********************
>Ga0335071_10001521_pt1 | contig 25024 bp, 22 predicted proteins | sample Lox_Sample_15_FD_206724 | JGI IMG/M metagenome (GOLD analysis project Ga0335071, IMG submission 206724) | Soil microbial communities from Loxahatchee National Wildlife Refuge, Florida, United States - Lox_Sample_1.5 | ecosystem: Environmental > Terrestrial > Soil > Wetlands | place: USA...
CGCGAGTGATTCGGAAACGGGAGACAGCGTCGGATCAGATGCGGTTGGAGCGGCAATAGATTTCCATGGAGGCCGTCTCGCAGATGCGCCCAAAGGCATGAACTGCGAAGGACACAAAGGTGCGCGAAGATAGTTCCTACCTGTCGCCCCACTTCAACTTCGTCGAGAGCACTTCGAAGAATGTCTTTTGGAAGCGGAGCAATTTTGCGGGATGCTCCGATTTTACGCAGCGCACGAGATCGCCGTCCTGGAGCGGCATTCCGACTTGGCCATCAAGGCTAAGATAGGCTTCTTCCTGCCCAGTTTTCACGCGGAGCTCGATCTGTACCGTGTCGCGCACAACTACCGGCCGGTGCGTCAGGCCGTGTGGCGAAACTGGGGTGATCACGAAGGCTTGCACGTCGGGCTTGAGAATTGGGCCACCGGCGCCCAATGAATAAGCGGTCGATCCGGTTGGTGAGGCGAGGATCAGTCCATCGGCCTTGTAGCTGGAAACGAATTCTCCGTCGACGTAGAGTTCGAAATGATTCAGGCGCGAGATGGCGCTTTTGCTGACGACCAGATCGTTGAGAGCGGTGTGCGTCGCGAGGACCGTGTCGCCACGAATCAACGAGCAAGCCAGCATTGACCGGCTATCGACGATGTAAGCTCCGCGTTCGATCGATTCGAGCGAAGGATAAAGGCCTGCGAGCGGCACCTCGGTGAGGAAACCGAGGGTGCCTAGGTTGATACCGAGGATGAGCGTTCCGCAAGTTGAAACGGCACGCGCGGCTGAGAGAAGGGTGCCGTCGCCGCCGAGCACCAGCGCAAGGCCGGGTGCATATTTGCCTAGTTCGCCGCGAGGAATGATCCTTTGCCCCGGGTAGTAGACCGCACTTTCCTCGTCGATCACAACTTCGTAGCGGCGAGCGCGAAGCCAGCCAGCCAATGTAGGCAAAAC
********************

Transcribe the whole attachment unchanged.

>Ga0335071_10001521_pt1 | contig 25024 bp, 22 predicted proteins | sample Lox_Sample_15_FD_206724 | JGI IMG/M metagenome (GOLD analysis project Ga0335071, IMG submission 206724) | Soil microbial communities from Loxahatchee National Wildlife Refuge, Florida, United States - Lox_Sample_1.5 | ecosystem: Environmental > Terrestrial > Soil > Wetlands | place: USA...
CGCGAGTGATTCGGAAACGGGAGACAGCGTCGGATCAGATGCGGTTGGAGCGGCAATAGATTTCCATGGAGGCCGTCTCGCAGATGCGCCCAAAGGCATGAACTGCGAAGGACACAAAGGTGCGCGAAGATAGTTCCTACCTGTCGCCCCACTTCAACTTCGTCGAGAGCACTTCGAAGAATGTCTTTTGGAAGCGGAGCAATTTTGCGGGATGCTCCGATTTTACGCAGCGCACGAGATCGCCGTCCTGGAGCGGCATTCCGACTTGGCCATCAAGGCTAAGATAGGCTTCTTCCTGCCCAGTTTTCACGCGGAGCTCGATCTGTACCGTGTCGCGCACAACTACCGGCCGGTGCGTCAGGCCGTGTGGCGAAACTGGGGTGATCACGAAGGCTTGCACGTCGGGCTTGAGAATTGGGCCACCGGCGCCCAATGAATAAGCGGTCGATCCGGTTGGTGAGGCGAGGATCAGTCCATCGGCCTTGTAGCTGGAAACGAATTCTCCGTCGACGTAGAGTTCGAAATGATTCAGGCGCGAGATGGCGCTTTTGCTGACGACCAGATCGTTGAGAGCGGTGTGCGTCGCGAGGACCGTGTCGCCACGAATCAACGAGCAAGCCAGCATTGACCGGCTATCGACGATGTAAGCTCCGCGTTCGATCGATTCGAGCGAAGGATAAAGGCCTGCGAGCGGCACCTCGGTGAGGAAACCGAGGGTGCCTAGGTTGATACCGAGGATGAGCGTTCCGCAAGTTGAAACGGCACGCGCGGCTGAGAGAAGGGTGCCGTCGCCGCCGAGCACCAGCGCAAGGCCGGGTGCATATTTGCCTAGTTCGCCGCGAGGAATGATCCTTTGCCCCGGGTAGTAGACCGCACTTTCCTCGTCGATCACAACTTCGTAGCGGCGAGCGCGAAGCCAGCCAGCCAATGTAGGCAAAAC